The brochure had started the ball rolling. Through an invitation by Ms. Nickols to Barbara White and Dr. Click to enlarge: Workshop PhotoJudy Okay of the Virginia Department of Forestry to visit the property, an appointment was made. That was the first of many visits. Deborah Mills, from the Department of Conservation and Recreation in Richmond, visited the site and selected the stream as an ideal location for a restoration workshop. For $35, interested individuals were enrolled in a two-day workshop titled “Riparian Restoration and Stream Protection in Urban Areas.” The first day of the workshop was classroom instruction. The second day was spent actually installing many of the different types of structural and channel revetments to our now famous creek bed.

The seminar was a cooperative effort and included instructors from the Department of Conservation and Recreation, the Department of Forestry, the Department of Game and Inland Fisheries, the USDA Natural Resources Conservation Service, the US Fish and Wildlife Service, the US Army Corps of Engineers, the Tennessee Valley Authority, and Soil and Water Conservation District staff.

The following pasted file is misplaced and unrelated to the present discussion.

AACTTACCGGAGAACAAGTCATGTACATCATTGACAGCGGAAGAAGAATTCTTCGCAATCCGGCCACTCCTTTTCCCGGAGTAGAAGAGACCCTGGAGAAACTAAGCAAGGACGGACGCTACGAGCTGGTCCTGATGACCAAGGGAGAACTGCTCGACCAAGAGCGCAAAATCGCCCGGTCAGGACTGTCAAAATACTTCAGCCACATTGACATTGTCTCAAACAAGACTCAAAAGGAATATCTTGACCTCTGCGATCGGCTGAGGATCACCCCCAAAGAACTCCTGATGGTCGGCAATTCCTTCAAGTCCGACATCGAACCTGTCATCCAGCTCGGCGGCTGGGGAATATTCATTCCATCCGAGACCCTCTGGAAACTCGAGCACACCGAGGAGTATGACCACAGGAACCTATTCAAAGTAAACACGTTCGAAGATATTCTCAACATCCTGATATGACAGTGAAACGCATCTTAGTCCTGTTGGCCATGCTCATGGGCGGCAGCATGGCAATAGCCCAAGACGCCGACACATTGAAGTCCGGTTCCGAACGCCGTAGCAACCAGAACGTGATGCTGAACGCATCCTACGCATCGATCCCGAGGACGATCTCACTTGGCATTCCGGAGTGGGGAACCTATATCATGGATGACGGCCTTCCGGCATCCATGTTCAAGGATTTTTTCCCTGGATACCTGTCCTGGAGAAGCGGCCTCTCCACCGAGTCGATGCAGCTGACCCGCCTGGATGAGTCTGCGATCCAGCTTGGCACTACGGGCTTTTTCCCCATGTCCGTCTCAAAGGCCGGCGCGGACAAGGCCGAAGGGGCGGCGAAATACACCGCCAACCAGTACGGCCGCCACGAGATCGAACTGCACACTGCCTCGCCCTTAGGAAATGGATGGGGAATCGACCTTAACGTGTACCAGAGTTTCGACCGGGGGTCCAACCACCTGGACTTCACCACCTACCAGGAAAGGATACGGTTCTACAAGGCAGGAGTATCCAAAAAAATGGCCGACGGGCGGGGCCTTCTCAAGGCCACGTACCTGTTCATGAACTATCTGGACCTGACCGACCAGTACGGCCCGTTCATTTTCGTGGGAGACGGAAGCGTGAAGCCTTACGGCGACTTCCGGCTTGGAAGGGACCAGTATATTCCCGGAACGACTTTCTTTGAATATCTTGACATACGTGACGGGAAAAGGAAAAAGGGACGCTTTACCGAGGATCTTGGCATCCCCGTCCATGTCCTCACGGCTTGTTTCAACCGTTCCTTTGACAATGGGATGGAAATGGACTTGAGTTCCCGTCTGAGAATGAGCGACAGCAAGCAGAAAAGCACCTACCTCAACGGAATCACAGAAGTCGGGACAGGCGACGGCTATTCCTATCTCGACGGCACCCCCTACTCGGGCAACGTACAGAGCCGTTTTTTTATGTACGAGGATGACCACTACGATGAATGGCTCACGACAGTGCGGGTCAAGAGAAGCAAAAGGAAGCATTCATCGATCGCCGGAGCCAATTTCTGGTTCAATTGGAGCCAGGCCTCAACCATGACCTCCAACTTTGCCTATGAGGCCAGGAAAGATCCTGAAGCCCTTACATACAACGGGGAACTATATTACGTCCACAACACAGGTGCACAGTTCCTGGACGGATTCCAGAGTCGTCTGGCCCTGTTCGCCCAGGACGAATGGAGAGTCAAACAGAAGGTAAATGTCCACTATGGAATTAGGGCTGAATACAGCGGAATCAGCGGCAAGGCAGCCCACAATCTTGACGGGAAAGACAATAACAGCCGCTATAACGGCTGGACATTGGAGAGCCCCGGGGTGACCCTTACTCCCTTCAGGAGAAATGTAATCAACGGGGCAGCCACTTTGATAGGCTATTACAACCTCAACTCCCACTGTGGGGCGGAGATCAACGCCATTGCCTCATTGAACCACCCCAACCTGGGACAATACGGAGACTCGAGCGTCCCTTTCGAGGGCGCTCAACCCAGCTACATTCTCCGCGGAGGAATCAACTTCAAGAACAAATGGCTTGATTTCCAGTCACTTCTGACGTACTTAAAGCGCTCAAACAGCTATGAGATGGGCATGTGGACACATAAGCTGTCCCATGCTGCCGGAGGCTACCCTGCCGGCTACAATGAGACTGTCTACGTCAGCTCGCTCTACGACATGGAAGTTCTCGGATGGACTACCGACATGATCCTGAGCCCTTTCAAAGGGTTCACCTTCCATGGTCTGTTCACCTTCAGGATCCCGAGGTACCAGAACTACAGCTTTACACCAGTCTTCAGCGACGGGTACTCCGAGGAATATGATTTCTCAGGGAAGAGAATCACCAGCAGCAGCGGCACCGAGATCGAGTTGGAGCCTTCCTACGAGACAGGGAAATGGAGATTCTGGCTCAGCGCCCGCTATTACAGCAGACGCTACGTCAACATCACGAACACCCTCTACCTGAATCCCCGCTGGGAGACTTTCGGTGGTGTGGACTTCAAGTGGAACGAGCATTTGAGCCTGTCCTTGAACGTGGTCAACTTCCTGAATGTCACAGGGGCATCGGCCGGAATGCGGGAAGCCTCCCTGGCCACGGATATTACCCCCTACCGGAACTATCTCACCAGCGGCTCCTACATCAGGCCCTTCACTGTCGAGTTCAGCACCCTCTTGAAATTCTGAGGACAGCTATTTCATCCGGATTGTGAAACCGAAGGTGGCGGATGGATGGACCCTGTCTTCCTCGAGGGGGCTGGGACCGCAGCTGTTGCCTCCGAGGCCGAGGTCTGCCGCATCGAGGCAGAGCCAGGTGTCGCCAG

Click to enlarge: Bio Logs Photo

We couldn't begin to name all of the possible ways to use stone, downed lumber and vegetation to restore creek beds, but we can describe the techniques that were used in this application and point you to the proper authorities if you would like more information. Many of the applications included products produced by the BonTerra Corporation of Genesse, Idaho (E-mail: bonterra@moscow.com). For purposes of brevity we will describe several of BonTerra's trademarked products. “Bio Logs” are a long, soft bundled roll of natural fiber material (coir, which is coconut fiber) that conforms to a stream bank. They can be installed in long, contiguous application (end to end), or they can be stacked. While acting as a natural buffer, they trap silt and act as a plant starter.